My wife and I first explored Mendocino County during a long distance bike trip in the mid-1980s. On one particularly hard day of riding dominated by stiff headwinds, we stopped short of our intended destination in Mendocino village and decided to stay in the tiny town of Elk. Drawn by the rugged and often savage beauty of the coast, we would return to Elk many times after that. While Elk has an interesting story of its own, this post is about an older settlement a mile to the north, a ghost town named Cuffey’s Cove.
We first learned about Cuffey’s Cove when we were complaining half-jokingly to our Elk innkeeper that we had become so familiar with the area that we were running out of things to do. He raised a cynical, disbelieving eyebrow and asked, “Have you been to the old cemetery?” He said little about it other than where we could find it.
Intrigued by the innkeeper’s oracular behavior, we set out the next day on foot, heading north on Highway 1. Past the Blessed Sacrament Church near the edge of town, built in 1896. Past the Greenwood School that always looked so isolated and lonely on its little bluff. Past naked cliffs, rolling pastures and resolute stands of eucalyptus that had been twisted by the wind over time into something rather haunting. We eventually came to a rustic wooden fence with worn stone pillars and wrought iron gates. It was a large, rambling plot of land with a decorative wooden sign that proudly proclaimed: Cuffy’s Cove Catholic Cemetery.
As we explored the grounds, we realized there were actually three conjoined cemeteries. One was the Catholic cemetery. Another area cordoned off within the first was the Druid’s Cemetery. Farther back toward the ocean and a bit south was the Community Cemetery.
At the time, there were about 150 people living in Elk. Why did they need such a large, sprawling cemetery? And why did it bear the name Cuffy’s Cove rather than Elk? Was the Druid cemetery reserved for actual Druids, those Celtic wizards of old? And why were the Catholics separated from the rest of the community?
Over the next few years, I casually researched the history of the area using a variety of local and regional histories. Most of these were written by residents, often elderly. There were numerous inconsistencies and many of the texts contradicted each other.
Cuffey’s Cove (the more frequent spelling) was a thriving town that reached its peak in the 1870s. It had hotels, saloons, boarding houses, homes, stores and, most importantly, a wharf. Cuffey’s Cove was a shipping point for the lumber operations that began dotting the coast beginning in the mid-1850s.
So who was Cuffey or Cuffy? That’s another very disputed fact. One story says that a local pioneer, Charles Fletcher, saw a bear sow cuffing one of her cubs on the bluff. Another says that Fletcher, who was Scottish, called bears cuffeys and, since the area was swarming with grizzly bears at the time, the cove was named for the abundance of bear. The third story, and the one that seems most plausible to me, is that Australian or British sailors that stopped in the area, possibly on a regular basis, used that name to refer to another of the original settlers, an African American man named Nathaniel Smith. “Cuffey” was a popular British and Australian pejorative for black people during that time. Smith was the first non-Native American to settle on the bluff, most likely in 1852.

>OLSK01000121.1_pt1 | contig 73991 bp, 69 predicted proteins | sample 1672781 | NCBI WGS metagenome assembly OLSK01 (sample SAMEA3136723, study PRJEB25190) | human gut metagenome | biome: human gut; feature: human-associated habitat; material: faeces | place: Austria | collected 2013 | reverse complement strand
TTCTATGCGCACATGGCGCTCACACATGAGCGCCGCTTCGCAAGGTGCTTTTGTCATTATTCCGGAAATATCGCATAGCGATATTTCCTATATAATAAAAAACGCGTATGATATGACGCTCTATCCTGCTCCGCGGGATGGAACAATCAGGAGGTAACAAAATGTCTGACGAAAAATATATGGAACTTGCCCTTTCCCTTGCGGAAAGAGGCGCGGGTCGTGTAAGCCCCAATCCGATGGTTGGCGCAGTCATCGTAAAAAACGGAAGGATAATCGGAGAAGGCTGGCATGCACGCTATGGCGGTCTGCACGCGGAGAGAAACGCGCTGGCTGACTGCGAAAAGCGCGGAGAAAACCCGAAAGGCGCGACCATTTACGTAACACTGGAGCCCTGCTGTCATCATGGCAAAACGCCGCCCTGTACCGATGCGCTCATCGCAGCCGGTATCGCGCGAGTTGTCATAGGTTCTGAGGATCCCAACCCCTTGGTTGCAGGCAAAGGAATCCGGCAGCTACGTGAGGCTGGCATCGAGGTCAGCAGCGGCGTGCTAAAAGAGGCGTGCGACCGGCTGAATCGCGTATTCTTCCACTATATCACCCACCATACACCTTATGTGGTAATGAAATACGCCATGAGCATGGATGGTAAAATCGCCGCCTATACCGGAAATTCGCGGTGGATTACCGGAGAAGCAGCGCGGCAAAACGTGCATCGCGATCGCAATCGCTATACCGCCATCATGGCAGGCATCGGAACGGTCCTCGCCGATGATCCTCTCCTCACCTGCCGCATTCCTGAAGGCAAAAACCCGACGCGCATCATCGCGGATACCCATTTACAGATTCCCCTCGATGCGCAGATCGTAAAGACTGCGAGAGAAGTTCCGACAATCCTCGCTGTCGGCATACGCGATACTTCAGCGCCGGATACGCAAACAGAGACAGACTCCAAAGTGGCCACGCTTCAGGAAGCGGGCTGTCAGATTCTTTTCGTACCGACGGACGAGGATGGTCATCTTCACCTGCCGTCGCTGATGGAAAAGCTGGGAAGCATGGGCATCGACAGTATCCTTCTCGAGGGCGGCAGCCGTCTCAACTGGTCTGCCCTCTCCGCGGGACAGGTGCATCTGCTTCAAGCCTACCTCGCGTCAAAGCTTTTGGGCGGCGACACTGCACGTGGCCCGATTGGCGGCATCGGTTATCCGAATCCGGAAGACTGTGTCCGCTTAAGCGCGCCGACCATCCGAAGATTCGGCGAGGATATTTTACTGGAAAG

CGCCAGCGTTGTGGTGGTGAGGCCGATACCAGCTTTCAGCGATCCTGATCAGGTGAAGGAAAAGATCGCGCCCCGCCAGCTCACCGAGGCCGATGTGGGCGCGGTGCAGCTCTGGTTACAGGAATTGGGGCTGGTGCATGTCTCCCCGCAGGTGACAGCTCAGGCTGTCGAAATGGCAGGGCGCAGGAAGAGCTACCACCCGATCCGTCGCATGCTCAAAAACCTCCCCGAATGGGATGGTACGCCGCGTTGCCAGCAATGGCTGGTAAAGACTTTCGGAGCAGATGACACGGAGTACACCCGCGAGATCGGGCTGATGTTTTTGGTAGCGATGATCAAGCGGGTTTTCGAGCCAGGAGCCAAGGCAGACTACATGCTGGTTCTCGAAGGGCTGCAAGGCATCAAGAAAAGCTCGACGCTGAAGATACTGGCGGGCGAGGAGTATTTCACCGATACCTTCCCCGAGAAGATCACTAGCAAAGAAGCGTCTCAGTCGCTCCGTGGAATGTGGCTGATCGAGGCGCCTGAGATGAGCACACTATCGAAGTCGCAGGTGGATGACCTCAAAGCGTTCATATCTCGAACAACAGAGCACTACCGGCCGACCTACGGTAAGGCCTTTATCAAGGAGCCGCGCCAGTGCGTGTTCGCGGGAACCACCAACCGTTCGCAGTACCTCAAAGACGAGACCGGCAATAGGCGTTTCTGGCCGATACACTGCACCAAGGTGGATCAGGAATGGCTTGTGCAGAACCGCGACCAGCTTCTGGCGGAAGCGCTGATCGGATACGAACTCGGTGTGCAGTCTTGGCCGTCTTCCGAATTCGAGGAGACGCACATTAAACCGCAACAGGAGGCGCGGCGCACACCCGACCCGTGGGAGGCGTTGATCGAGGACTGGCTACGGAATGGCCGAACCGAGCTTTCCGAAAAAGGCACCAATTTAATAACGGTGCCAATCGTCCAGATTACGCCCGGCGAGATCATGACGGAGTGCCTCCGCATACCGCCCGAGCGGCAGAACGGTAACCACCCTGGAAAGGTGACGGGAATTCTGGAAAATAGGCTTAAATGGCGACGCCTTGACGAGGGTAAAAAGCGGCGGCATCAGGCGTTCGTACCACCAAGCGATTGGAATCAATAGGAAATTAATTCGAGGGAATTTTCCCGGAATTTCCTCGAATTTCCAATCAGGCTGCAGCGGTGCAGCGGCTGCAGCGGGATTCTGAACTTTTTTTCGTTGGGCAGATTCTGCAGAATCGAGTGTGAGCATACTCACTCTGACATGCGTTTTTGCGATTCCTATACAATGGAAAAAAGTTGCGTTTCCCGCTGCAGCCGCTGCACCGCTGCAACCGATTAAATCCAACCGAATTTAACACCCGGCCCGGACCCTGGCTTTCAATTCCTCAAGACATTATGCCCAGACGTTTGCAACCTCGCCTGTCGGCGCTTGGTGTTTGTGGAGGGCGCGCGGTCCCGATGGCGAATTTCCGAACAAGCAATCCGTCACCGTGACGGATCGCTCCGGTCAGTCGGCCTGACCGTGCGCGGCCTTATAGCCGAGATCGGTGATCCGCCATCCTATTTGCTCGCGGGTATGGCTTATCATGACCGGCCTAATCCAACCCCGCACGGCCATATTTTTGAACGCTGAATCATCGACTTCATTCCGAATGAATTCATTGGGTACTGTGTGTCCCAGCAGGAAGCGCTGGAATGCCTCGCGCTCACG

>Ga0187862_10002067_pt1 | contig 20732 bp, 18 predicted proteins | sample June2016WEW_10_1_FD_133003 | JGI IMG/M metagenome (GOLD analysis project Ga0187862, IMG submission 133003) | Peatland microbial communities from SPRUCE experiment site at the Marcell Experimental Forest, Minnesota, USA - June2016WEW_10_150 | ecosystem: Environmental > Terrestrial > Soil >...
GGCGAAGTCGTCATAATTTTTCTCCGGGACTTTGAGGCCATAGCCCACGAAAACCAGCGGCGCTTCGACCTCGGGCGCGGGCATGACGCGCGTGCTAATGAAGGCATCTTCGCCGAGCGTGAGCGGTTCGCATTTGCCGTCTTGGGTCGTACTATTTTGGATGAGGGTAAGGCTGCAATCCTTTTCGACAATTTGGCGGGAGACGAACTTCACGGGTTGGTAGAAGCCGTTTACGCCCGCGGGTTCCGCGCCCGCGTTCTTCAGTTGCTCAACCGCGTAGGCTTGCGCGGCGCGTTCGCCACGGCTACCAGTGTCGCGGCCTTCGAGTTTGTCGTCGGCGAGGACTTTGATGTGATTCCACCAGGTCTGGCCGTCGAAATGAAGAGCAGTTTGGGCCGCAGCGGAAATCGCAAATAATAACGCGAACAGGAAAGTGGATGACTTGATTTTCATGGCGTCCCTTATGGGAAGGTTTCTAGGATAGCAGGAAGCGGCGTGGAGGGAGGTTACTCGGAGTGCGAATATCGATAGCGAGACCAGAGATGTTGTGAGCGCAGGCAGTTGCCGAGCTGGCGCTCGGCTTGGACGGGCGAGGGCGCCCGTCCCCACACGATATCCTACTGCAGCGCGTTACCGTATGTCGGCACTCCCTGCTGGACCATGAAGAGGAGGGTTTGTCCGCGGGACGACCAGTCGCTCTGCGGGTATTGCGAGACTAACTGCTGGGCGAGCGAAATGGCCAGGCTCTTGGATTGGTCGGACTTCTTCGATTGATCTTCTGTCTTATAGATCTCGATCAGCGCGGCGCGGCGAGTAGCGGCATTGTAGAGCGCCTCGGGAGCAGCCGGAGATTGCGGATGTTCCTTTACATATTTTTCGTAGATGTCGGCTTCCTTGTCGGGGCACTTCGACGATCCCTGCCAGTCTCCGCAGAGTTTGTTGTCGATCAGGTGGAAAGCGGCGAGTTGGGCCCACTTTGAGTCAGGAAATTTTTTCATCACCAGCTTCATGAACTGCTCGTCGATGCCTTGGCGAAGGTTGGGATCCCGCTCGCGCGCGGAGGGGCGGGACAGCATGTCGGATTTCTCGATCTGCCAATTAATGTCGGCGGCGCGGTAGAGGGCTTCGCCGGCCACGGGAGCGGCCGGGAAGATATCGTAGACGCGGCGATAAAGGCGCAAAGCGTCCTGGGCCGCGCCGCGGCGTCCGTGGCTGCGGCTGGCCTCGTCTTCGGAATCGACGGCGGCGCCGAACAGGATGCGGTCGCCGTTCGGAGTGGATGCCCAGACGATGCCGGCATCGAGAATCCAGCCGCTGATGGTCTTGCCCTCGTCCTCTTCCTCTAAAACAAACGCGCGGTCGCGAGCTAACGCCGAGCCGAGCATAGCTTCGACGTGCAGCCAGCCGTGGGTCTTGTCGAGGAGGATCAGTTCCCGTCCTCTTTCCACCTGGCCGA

So what happened to Cuffey’s Cove; why is the cemetery the only thing left? What happened to the town?
In 1887, an up and coming lumber tycoon by the name of Lorenzo White, who had started successful lumber mills in several places along the coast, desperately wanted to increase the capability of the Cuffey’s Cove shipping point. He offered to buy all the property in town that was then held by a man named James Kenney, who had been instrumental in the town’s development. White offered Kenney $40,000. Kenney, determined to make a killing on the deal, made a counter offer of $75,000. But land was cheap and lumber was plentiful, so White decided to build his new shipping point elsewhere. A modest settlement named Greenwood had sprouted up a mile to the south and the land holders there were much more reasonable in their demands. White settle in Greenwood, now known as Elk, and built the biggest wharf, mill and shipping point on the Mendocino coast.
White’s operation quickly expanded, Greenwood continued to grow, and people steadily moved from Cuffey’s Cove to the more prosperous new town. Several fires ravished the remaining buildings and, within twenty years, there was little left of Cuffey’s Cove save a few houses and the cemeteries. It’s a story that would play out along the Mendocino coast time and time again during the logging era. Towns would pop up around a logging operation, become a home for hundreds and sometimes thousands of people, then quietly fade away when the lumber boom moved on, leaving little or no evidence behind of their existence.
What about those Druids? Were there spooky Celtic mystics prowling around back then, working spells on unsuspecting folks?
That, I’m afraid, is a story for another time.